“ Listen and learn, soldier” came Hemingway's shouted reply. “Now where the hell was I? Ah, here we are. 'She yielded with a quiver that was like death, she went all open to him. And oh, if he were not tender to her now, how cruel, for she was all open to him and helpless...' “

“Listen, man, I ain't seen my old lady in two years, and you read that crap. Now shut your goddam mouth.”

“ Sorry, son.”

Hemingway puts the book back into his rucksack and looks out of the aircraft window and listens to the silence in the aircraft, a silence dominated by the four Pratt and Whitney engines pulling the Boeing through the thin atmosphere at fifteen thousand feet. All Hemingway could think about was Mary.

“ Hey, man, what were you reading?”

“ That, soldier, was Lady Chatterley's Lover by D.H. Lawrence.”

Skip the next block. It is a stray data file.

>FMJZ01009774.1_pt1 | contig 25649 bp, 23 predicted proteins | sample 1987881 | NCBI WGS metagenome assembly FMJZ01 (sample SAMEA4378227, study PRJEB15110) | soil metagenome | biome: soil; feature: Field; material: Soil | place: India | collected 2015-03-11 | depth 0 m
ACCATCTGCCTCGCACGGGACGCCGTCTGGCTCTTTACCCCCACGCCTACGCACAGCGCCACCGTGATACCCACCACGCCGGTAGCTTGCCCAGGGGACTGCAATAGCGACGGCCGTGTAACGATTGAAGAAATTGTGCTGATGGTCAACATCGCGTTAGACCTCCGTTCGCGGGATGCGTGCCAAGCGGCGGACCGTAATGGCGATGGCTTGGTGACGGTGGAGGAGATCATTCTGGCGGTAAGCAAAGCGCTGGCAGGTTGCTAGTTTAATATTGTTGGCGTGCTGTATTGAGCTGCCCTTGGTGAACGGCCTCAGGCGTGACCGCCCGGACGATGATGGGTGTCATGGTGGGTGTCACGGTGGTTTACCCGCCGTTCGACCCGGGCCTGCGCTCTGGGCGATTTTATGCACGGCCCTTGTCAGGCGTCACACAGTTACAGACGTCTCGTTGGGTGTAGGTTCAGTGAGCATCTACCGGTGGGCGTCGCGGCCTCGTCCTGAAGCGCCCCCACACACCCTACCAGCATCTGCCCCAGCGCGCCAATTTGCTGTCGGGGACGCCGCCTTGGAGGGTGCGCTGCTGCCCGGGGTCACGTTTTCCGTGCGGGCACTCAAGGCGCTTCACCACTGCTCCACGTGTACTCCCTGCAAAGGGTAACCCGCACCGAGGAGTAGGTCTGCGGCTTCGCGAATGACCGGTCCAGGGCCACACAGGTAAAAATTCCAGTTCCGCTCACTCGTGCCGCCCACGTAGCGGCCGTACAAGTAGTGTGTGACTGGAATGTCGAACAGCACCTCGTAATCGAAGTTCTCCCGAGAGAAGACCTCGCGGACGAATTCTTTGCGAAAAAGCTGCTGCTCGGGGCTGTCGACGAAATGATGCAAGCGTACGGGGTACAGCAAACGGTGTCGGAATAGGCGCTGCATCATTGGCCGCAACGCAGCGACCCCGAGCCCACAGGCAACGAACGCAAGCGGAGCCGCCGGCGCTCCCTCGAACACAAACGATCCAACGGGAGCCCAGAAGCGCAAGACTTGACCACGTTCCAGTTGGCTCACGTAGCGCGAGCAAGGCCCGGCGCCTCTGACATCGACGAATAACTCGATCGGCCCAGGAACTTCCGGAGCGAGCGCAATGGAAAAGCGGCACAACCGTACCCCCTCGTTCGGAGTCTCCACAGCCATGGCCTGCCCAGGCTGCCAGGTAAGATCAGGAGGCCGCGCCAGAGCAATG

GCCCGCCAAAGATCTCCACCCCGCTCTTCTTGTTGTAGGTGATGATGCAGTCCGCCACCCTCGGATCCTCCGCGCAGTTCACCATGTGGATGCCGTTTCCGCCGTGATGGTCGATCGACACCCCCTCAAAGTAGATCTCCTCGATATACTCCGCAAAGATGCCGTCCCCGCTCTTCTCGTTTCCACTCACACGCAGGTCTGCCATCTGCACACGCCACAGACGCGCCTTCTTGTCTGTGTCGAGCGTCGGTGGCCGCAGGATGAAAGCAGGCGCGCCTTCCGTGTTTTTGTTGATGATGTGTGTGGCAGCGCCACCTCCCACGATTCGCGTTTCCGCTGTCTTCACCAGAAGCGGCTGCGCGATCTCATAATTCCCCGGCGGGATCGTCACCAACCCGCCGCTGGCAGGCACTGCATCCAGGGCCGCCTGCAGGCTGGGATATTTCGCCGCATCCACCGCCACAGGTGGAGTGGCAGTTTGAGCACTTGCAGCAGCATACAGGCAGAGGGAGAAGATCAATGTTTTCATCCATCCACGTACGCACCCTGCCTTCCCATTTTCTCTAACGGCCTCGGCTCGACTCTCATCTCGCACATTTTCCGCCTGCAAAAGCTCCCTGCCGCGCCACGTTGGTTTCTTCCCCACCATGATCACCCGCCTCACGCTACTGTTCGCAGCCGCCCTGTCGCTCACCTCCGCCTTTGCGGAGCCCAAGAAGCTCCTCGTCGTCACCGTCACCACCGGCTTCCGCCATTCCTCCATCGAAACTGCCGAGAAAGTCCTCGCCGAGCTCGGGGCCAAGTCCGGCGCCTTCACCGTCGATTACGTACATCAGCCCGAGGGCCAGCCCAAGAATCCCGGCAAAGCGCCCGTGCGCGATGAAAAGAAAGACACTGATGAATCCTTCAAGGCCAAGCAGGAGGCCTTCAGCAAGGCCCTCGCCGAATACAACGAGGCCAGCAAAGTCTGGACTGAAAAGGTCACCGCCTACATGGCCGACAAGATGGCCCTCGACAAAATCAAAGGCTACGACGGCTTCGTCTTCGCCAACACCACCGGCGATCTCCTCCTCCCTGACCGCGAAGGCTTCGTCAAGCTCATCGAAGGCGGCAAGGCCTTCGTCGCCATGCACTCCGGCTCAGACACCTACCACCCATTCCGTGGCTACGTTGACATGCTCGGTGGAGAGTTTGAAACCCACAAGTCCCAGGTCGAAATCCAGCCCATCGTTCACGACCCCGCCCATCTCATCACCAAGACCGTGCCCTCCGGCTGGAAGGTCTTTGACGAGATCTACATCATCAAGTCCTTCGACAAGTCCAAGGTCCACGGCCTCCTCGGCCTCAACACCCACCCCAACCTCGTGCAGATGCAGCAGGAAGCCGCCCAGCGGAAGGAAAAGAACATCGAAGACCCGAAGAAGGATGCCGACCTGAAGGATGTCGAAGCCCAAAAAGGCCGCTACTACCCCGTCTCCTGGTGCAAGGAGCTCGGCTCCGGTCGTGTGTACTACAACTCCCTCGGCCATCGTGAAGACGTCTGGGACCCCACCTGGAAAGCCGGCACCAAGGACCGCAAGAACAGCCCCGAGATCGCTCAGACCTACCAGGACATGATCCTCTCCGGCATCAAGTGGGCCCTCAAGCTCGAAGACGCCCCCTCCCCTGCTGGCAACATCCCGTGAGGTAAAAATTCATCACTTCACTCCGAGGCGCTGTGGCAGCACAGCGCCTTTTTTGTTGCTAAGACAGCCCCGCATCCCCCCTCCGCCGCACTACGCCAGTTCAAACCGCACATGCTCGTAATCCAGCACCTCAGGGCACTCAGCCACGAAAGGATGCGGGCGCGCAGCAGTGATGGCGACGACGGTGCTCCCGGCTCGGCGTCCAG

“ Lawrence? Never heard of the guy.”

“ He was English.”

“ Another goddam limey.”

“ Dead now. One of the finest novelists of all time.”

“ Is that right? “

“ Yep.”

“ Well I'll be damned. Who's the broad, in the book?”

“ Connie, Constance Chatterley.”

“ And the guy?”

“ Mellors, her gamekeeper.”

“ She ain't got no old man, right? “

“ Married to Sir Clifford Chatterley.”

“ So, what's his problem? She sounds one gorgeous broad. Man I could see her, Jesus. Sir Clifford Whatsit lost interest?”

“ Badly injured in the Great War. Confined to a wheelchair. Helpless piece of expensive meat.”

“ So she goes with the gamekeeper?”

“ Yes.”

“ Broads, eh.”

The soldier lights a cigarette, and, easing what's left of his left leg into a more comfortable position, closes his eyes.

Hemingway takes a drink of brandy from a new hip flask as the aircraft slowly turns south-westward for the two hour descent toward New York